Copyright N.Lebar @oldsoulworks
How beautiful, the grove of weeping willows at the lake’s shore, towering ancient giants, gentle giants, always so gentle with my wounded heart and soul, always there for me, calming me, their beautiful green – or yellow, or brown – tresses delicately sweeping the grasses and pathway between the street and the lake.
They are ancient, and I am old. Old, old… so old; even though I don’t know how old I am, they know – we can sense each other’s oldness, that familiar stench of having lived through and been witness to so much that can not be put into words. This familiar stench is what draws us of this ilk one to another; it permeates the air around us like the delicate morning mist that sometimes weaves itself in between the willows’ wispy twines and leaves and so gently coddles them; like the invisible mist that permeates old ones’ eyes, hearts, souls, and draws us one to another.
I have told the giants my secrets (the most secret of secrets), and of my fears (the paralyzing fears), and of my sadness (the terrible, savage sadness that plucks the tear drops from deep inside, before they have even made their way to my eyes) – yes, I have told them these things which are too heavy to speak of to another human – the weight might crush bones, and I must hold safe the special humans in my life.
The willows wait for me, and listen without judgement; they wait for me to visit after I’ve had my morning coffee, or after I’ve done the household chores, or when my heart is on the verge of bursting…
They hold me, keep me safe like an old friend would, as I struggle and flounder with this savage life-change I have been forced to make and endure.
And after unspeakable pain and strife, after four long, long, unbearably long and painful years, I emerge from the abyss, hands still gripping the hundreds of fine angel-winged, spider-webbed roots, and back into the world. It is done.
I tell the willows. They listen. I tell them that I have had to let go of what I loved so deeply. That it ripped me apart. But that the stitches are now almost dissolved, and I’m healing, slowly, slowly. That there is some infection and a few complications that will stay with me always, but that it’s okay… that I have come to love this new me, this new life…. that I’m living in a different house now which thankfully is still at the lake’s shore, and near them, my beloveds. I’ve left the old me behind, and am standing at the top of the hill, surveying the landscape of my heart, the map of my soul.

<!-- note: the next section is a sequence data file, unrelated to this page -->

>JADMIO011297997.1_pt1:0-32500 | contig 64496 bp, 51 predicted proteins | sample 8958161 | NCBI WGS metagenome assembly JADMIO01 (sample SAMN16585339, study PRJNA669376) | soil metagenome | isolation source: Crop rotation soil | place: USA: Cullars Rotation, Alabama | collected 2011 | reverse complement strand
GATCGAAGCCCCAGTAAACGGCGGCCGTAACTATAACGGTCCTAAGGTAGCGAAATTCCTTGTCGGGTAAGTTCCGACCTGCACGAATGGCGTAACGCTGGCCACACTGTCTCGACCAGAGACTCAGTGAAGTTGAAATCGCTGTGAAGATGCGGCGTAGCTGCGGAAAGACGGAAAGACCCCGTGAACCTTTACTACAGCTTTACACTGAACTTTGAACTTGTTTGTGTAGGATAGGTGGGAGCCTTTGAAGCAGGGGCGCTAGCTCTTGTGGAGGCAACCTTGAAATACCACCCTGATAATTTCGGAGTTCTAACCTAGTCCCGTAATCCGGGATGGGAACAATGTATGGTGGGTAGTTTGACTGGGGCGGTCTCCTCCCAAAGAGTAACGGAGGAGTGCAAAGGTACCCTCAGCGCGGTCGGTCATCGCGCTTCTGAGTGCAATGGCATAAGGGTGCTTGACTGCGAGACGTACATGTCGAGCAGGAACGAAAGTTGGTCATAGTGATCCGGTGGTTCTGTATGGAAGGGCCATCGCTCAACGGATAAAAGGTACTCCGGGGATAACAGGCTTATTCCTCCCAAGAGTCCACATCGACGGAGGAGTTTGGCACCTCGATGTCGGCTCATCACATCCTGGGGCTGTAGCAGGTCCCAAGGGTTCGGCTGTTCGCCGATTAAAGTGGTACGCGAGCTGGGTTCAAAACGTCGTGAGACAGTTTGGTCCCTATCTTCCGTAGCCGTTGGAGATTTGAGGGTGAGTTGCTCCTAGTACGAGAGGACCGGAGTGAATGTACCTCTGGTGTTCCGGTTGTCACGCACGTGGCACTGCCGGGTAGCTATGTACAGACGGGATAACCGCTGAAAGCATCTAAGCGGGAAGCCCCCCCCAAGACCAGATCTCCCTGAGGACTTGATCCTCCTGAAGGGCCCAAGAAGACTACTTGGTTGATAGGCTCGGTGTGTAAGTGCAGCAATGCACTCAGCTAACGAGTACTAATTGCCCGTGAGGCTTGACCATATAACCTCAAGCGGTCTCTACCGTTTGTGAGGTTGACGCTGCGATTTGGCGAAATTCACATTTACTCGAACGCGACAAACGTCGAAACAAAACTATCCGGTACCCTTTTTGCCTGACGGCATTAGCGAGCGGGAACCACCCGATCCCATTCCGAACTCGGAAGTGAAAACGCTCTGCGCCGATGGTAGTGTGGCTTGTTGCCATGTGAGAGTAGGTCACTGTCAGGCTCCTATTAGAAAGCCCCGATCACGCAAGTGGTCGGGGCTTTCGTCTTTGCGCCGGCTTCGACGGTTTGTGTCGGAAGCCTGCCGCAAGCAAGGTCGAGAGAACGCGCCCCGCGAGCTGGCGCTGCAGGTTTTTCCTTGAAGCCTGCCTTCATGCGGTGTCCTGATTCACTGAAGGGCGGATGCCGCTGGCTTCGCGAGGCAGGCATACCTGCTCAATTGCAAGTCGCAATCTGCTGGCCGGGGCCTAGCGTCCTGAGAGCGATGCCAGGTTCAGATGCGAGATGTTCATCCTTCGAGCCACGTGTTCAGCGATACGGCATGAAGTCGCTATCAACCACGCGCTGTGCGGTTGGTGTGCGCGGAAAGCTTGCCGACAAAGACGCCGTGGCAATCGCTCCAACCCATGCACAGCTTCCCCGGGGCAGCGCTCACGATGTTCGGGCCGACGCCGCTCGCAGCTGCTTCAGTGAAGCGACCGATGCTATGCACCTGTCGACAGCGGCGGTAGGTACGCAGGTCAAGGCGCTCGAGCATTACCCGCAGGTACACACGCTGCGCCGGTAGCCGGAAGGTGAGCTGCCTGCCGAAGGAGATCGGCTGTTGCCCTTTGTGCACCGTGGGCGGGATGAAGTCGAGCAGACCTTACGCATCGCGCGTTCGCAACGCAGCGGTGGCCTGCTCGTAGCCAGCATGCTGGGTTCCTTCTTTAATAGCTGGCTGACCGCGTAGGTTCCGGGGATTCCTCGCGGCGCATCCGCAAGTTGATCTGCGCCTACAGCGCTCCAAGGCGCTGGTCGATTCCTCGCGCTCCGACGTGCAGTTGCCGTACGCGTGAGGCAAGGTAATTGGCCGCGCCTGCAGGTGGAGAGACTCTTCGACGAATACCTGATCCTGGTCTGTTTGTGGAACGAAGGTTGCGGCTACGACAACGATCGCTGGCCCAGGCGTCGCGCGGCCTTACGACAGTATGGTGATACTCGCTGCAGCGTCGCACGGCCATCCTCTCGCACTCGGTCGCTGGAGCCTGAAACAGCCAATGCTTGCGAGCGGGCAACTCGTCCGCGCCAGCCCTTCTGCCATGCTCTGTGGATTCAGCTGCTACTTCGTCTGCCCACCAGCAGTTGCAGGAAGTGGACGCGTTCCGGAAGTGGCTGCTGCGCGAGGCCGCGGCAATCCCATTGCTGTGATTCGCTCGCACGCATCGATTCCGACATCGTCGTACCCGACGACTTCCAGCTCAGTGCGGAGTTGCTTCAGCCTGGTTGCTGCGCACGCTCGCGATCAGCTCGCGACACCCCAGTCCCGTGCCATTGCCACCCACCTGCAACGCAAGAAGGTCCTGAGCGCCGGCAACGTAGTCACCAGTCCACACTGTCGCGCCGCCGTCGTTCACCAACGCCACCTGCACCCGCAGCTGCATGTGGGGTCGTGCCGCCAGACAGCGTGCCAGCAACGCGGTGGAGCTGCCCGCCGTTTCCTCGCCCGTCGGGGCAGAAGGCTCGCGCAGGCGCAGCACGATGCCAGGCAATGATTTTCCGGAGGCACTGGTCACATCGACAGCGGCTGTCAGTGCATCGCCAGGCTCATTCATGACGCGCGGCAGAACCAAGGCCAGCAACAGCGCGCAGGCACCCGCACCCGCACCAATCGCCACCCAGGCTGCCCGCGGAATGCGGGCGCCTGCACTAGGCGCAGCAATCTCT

I tell them that it has taken two years to unpack: to unpack my belongings, to place them in the new house, to get rid of so many things that would not fit (the grand piano), and find new replacements; to unpack the baggage – the what, the why, the how, the where and the when of it all; to unpack my knotted-up heart and wounded soul (to let them unfurl like a flag that has been tightly folded for too long); to unpack the trauma. The trauma unveils itself one layer at a time, messy, thin as gossamer, floating weightlessly, covering everything so that I have to always peel back a layer just to find an object or to complete a mundane task. Or to even have a thought. Or to breathe.
I tell them that I’ve learned that sometimes we have to let go of what we love; that love isn’t enough, and sometimes, it isn’t even love. That there are a million different behaviours, words, familiarities, manipulations, embraces, kisses, that can masquerade as love. That quite often we can’t see clearly; we’ve got glaucoma of the heart and of the soul and of the mind, but the disease grew so insidiously we continuously adjusted in thousands, no, millions, of microscopic degrees, like the lenses going click-click-clack on the optometrist’s wheel – which one is better, 1 or 2? 1, or 2? 2 or 3? 3 or 4? – and so were always unaware of it… unaware of its startling progression. Or, if there was some awareness deep down in that darkest, most hidden part of us, then we unconsciously supressed it. It was not possible to disentangle from the all-enveloping web; not possible to imagine that surgery was necessary.
I tell the willows that I am just one now, and am afraid that one day torrential rains will come and uproot them… that in the morning I’ll find them on their sides, their massive root systems standing upright like giant umbrellas tossed by the wind, portals into another world that I cannot enter; leaves wilting, soon to dry up forever. They tell me to not worry of such things; that they will always be there for me, that I will always be able to visit them: old souls never die.
painting by @patrickstgermain
Copyright N. Lebar @oldsoulworks